Author Topic: Can O'Mara Challenge Probable Cause Affidavit?  (Read 13454 times)

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Offline cboldt

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Re: Can O'Mara Challenge Probable Cause Affidavit?
« Reply #30 on: July 10, 2012, 02:49:29 PM »
To disprove that I have understood what has gone on previously, I'm asking if the following is correct.

At a (Florida) trial for second degree murder, the judge can, if a small amount of evidence is presented, instruct the jury that they may acquit on grounds of self defense.  If the trial is for manslaughter, such an instruction is redundant since not being self defense is an element of the definition of manslaughter which must be proven beyond a reasonable doubt.  One might argue that the element of the charge of second degree murder, that the killing was done with a depraved mind, could not have been proven if the jury finds self defense so the self defense instruction is redundant there also.  But I am getting confused.   ::)

You are either confused or jumping ahead.  My discussion below is about charging the defendant, step one of the process.  You are now talking about charging the jury with making a decision, which is a step far removed from charging the defendant with a crime.  I haven't researched Florida jury instructions for manslaughter, to see if the self defense element is automatically included or not.

Generally, self defense has to be raised by defendant at trial, by producing a scintilla (or more) of evidence to that end.  After the defendant has presented his case for self defense, the prosecution has the burden of disproving it, beyond a reasonable doubt.  This is true of the charge is battery, or murder.  I assume it is also true for manslaughter, that "self defense" isn't argued to the jury by the prosecution, and the appearance of a self defense instruction depends on the defendant arguing self defense to the jury.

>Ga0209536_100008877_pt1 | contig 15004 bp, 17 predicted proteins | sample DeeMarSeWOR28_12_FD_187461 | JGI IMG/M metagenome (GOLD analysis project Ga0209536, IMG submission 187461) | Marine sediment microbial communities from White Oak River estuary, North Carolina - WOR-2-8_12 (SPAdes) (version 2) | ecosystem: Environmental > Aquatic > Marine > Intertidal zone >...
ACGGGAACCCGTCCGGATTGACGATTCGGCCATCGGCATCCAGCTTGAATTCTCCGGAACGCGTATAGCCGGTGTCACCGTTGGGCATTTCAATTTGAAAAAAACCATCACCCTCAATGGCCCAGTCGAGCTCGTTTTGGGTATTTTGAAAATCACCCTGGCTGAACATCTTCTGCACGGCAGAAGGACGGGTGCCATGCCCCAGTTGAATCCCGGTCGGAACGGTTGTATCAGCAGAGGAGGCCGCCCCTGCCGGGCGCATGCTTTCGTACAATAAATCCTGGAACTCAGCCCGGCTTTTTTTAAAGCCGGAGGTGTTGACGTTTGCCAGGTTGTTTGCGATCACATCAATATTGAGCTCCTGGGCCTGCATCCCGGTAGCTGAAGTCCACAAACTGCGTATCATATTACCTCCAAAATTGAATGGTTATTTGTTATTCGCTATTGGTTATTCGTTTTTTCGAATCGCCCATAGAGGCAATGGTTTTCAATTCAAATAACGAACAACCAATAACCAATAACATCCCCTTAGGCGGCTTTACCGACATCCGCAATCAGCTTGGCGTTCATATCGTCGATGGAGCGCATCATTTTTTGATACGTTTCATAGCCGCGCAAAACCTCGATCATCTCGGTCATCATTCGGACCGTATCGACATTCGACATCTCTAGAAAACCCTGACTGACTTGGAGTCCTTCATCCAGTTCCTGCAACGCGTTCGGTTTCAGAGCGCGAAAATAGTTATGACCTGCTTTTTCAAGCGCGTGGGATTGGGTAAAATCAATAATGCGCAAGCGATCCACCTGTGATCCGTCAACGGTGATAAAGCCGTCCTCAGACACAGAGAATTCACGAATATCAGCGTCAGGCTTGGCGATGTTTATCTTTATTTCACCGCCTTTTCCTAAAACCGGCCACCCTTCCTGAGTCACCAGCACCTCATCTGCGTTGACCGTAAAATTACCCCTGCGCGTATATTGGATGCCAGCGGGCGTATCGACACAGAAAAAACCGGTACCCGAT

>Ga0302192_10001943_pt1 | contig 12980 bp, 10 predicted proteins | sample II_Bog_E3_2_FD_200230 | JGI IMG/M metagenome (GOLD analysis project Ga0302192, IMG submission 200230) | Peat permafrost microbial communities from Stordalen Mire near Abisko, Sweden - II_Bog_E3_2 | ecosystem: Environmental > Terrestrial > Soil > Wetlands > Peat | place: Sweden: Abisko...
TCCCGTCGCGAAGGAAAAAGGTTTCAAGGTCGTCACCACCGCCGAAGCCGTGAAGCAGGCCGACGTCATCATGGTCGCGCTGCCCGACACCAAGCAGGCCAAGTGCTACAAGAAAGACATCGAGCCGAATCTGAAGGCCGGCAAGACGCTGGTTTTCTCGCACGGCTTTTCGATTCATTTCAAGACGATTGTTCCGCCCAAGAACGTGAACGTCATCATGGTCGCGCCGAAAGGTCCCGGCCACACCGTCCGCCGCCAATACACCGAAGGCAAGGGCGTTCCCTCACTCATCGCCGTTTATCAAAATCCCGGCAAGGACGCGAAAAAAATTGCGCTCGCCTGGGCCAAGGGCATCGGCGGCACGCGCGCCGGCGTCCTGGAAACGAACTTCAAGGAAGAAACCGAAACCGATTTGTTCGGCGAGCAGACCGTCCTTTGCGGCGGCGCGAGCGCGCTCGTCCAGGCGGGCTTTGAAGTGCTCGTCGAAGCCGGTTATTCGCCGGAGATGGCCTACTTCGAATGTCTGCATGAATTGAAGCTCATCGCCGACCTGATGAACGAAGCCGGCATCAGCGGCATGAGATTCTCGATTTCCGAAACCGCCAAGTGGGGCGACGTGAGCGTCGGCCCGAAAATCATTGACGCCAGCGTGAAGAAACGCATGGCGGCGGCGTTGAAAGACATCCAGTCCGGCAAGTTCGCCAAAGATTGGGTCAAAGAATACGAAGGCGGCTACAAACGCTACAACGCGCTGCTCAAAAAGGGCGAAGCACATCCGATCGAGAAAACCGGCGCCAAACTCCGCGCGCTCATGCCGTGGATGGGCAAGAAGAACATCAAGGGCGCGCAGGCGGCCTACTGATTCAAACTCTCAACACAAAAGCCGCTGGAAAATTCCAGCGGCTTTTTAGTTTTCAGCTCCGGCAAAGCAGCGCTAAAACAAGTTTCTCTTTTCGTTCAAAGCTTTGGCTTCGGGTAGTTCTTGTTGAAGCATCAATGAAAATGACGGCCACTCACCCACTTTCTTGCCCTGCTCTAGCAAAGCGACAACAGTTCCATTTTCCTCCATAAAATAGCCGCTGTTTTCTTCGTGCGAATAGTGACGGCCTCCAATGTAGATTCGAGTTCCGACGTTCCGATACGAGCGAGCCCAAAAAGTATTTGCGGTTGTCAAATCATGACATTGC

I emphasize that this procedure is DIFFERENT from raising, and deciding self defense on a pre-trial motion.  That is definitely before jury instructions; and regardless of the charge being murder or manslaughter, defendant either raises the self defense / 776.032 immunity issue before trial, or does not.  The court does not automatically settle the self defense argument, pre-trial, if the underlying charge is manslaughter.

Offline Expy

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Re: Can O'Mara Challenge Probable Cause Affidavit?
« Reply #31 on: July 10, 2012, 04:41:21 PM »
Zimmerman, as far as we know, after shooting Martin, made no effort at first aid and did not call for an ambulance.

The guy who took the picture of the back of his head supposedly offered to call 911 and Zimmerman told him not to bother, indicating that he, Zimmerman, had just been on the phone with them when in fact he had been talking to a police dispatcher, not an ambulance dispatcher.

Could the state use that as part of the "depraved mind" arguement?

Yes, I would think that would be part of the totality of the circumstances and part of the prosecution's argument.